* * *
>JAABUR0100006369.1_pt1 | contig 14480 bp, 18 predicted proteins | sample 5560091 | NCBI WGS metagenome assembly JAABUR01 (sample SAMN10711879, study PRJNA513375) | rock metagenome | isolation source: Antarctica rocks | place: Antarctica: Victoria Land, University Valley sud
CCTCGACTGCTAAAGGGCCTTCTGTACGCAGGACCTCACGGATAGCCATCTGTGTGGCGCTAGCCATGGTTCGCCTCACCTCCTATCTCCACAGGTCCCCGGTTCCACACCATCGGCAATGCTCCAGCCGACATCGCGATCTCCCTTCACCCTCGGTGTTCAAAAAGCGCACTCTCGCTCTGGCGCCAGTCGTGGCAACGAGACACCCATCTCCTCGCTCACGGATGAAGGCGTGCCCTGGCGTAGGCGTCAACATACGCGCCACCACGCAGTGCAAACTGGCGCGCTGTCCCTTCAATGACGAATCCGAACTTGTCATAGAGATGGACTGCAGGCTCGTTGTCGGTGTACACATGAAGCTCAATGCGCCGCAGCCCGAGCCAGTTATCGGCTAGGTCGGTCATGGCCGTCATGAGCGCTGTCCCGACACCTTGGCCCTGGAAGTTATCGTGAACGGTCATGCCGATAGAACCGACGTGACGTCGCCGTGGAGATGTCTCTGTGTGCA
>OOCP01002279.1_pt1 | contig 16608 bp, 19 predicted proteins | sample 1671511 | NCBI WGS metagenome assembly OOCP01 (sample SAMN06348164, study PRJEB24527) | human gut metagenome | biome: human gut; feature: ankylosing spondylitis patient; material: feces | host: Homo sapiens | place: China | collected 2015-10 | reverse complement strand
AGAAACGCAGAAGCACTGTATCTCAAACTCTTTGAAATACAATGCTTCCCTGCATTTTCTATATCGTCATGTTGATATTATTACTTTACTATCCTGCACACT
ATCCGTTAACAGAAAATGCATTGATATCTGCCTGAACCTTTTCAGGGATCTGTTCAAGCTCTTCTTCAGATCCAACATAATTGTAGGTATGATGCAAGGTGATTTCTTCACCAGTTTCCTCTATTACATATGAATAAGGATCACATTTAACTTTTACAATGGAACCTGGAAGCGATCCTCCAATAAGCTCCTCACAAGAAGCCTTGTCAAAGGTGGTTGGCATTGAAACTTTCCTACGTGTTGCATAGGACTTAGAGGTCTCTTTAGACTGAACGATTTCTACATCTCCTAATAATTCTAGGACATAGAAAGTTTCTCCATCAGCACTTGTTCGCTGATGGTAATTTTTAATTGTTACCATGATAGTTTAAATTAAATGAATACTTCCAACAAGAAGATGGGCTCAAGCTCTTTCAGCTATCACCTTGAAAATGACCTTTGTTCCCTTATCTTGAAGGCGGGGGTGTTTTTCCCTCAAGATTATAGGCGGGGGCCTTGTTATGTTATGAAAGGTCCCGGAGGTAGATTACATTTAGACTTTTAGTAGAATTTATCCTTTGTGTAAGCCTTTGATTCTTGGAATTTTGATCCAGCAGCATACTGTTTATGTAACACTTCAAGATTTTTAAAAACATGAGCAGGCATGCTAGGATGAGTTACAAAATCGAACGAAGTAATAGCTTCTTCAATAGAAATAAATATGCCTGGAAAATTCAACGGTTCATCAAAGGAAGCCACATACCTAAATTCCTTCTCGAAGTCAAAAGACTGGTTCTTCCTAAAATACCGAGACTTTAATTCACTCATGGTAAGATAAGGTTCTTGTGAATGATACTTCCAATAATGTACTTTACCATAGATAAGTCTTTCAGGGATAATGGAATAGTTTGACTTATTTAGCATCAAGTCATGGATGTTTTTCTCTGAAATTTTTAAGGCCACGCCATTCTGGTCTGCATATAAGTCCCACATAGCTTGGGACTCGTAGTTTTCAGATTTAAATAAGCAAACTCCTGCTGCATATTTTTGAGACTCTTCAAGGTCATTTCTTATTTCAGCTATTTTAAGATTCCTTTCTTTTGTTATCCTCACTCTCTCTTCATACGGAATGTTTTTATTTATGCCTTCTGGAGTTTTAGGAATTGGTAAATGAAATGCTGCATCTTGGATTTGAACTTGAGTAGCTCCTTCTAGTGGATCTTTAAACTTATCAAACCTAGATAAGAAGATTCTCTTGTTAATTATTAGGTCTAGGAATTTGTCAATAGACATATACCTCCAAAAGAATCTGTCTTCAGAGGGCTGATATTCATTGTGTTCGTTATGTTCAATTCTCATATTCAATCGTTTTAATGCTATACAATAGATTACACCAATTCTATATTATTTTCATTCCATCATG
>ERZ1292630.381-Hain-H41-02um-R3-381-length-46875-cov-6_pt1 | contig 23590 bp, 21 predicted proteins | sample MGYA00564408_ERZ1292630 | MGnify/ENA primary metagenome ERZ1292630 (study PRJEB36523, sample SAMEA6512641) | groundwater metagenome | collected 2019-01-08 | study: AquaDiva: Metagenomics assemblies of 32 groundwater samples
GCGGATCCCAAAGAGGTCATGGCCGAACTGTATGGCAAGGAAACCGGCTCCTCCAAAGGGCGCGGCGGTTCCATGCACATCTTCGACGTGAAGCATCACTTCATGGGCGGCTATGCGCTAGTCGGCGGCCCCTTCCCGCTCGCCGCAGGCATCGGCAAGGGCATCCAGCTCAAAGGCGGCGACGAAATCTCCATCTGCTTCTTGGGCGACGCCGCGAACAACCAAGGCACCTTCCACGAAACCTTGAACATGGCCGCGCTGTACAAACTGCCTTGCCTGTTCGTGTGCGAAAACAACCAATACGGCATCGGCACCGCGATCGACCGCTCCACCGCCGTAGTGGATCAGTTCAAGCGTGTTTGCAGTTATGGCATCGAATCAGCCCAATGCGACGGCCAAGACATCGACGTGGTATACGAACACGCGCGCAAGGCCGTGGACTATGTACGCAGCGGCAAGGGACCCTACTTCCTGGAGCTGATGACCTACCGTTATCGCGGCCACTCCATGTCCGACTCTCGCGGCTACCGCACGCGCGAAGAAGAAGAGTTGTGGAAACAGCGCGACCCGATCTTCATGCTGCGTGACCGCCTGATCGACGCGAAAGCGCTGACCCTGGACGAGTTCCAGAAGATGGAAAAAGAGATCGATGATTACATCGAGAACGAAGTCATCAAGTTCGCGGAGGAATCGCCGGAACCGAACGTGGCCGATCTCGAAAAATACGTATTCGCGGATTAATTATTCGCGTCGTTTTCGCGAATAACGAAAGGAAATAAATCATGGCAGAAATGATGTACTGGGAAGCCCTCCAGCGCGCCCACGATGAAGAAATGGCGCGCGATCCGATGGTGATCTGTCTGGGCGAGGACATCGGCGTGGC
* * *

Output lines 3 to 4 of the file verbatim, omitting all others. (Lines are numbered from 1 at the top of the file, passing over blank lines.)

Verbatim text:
>OOCP01002279.1_pt1 | contig 16608 bp, 19 predicted proteins | sample 1671511 | NCBI WGS metagenome assembly OOCP01 (sample SAMN06348164, study PRJEB24527) | human gut metagenome | biome: human gut; feature: ankylosing spondylitis patient; material: feces | host: Homo sapiens | place: China | collected 2015-10 | reverse complement strand
AGAAACGCAGAAGCACTGTATCTCAAACTCTTTGAAATACAATGCTTCCCTGCATTTTCTATATCGTCATGTTGATATTATTACTTTACTATCCTGCACACT